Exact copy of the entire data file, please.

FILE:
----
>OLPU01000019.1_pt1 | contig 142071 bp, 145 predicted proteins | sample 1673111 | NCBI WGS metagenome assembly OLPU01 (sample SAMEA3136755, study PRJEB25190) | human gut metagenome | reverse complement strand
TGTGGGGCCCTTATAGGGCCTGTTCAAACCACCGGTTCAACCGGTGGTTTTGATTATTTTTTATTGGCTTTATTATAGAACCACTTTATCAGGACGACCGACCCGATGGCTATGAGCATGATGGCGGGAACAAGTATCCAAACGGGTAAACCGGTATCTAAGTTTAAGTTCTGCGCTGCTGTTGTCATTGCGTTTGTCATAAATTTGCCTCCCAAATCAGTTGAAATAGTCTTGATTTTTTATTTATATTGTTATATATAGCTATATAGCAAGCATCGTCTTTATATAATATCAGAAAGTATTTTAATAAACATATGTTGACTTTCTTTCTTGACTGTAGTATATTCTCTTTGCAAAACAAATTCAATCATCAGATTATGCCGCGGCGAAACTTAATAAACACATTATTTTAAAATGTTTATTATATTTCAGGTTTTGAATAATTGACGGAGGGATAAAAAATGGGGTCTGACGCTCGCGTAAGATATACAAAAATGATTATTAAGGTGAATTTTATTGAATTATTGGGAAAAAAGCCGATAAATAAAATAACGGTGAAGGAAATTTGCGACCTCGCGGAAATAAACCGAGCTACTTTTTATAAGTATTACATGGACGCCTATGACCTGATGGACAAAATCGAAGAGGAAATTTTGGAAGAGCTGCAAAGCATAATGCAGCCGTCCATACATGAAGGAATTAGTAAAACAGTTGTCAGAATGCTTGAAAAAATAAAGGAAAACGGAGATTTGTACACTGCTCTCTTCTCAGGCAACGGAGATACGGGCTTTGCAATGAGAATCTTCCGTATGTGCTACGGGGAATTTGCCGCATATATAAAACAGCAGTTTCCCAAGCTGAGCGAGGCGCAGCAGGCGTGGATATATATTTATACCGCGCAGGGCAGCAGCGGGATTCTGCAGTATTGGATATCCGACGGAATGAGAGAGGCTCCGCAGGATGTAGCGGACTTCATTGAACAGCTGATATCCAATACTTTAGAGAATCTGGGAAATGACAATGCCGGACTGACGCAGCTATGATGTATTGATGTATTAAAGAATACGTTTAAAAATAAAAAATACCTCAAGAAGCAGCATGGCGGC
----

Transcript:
>OLPU01000019.1_pt1 | contig 142071 bp, 145 predicted proteins | sample 1673111 | NCBI WGS metagenome assembly OLPU01 (sample SAMEA3136755, study PRJEB25190) | human gut metagenome | reverse complement strand
TGTGGGGCCCTTATAGGGCCTGTTCAAACCACCGGTTCAACCGGTGGTTTTGATTATTTTTTATTGGCTTTATTATAGAACCACTTTATCAGGACGACCGACCCGATGGCTATGAGCATGATGGCGGGAACAAGTATCCAAACGGGTAAACCGGTATCTAAGTTTAAGTTCTGCGCTGCTGTTGTCATTGCGTTTGTCATAAATTTGCCTCCCAAATCAGTTGAAATAGTCTTGATTTTTTATTTATATTGTTATATATAGCTATATAGCAAGCATCGTCTTTATATAATATCAGAAAGTATTTTAATAAACATATGTTGACTTTCTTTCTTGACTGTAGTATATTCTCTTTGCAAAACAAATTCAATCATCAGATTATGCCGCGGCGAAACTTAATAAACACATTATTTTAAAATGTTTATTATATTTCAGGTTTTGAATAATTGACGGAGGGATAAAAAATGGGGTCTGACGCTCGCGTAAGATATACAAAAATGATTATTAAGGTGAATTTTATTGAATTATTGGGAAAAAAGCCGATAAATAAAATAACGGTGAAGGAAATTTGCGACCTCGCGGAAATAAACCGAGCTACTTTTTATAAGTATTACATGGACGCCTATGACCTGATGGACAAAATCGAAGAGGAAATTTTGGAAGAGCTGCAAAGCATAATGCAGCCGTCCATACATGAAGGAATTAGTAAAACAGTTGTCAGAATGCTTGAAAAAATAAAGGAAAACGGAGATTTGTACACTGCTCTCTTCTCAGGCAACGGAGATACGGGCTTTGCAATGAGAATCTTCCGTATGTGCTACGGGGAATTTGCCGCATATATAAAACAGCAGTTTCCCAAGCTGAGCGAGGCGCAGCAGGCGTGGATATATATTTATACCGCGCAGGGCAGCAGCGGGATTCTGCAGTATTGGATATCCGACGGAATGAGAGAGGCTCCGCAGGATGTAGCGGACTTCATTGAACAGCTGATATCCAATACTTTAGAGAATCTGGGAAATGACAATGCCGGACTGACGCAGCTATGATGTATTGATGTATTAAAGAATACGTTTAAAAATAAAAAATACCTCAAGAAGCAGCATGGCGGC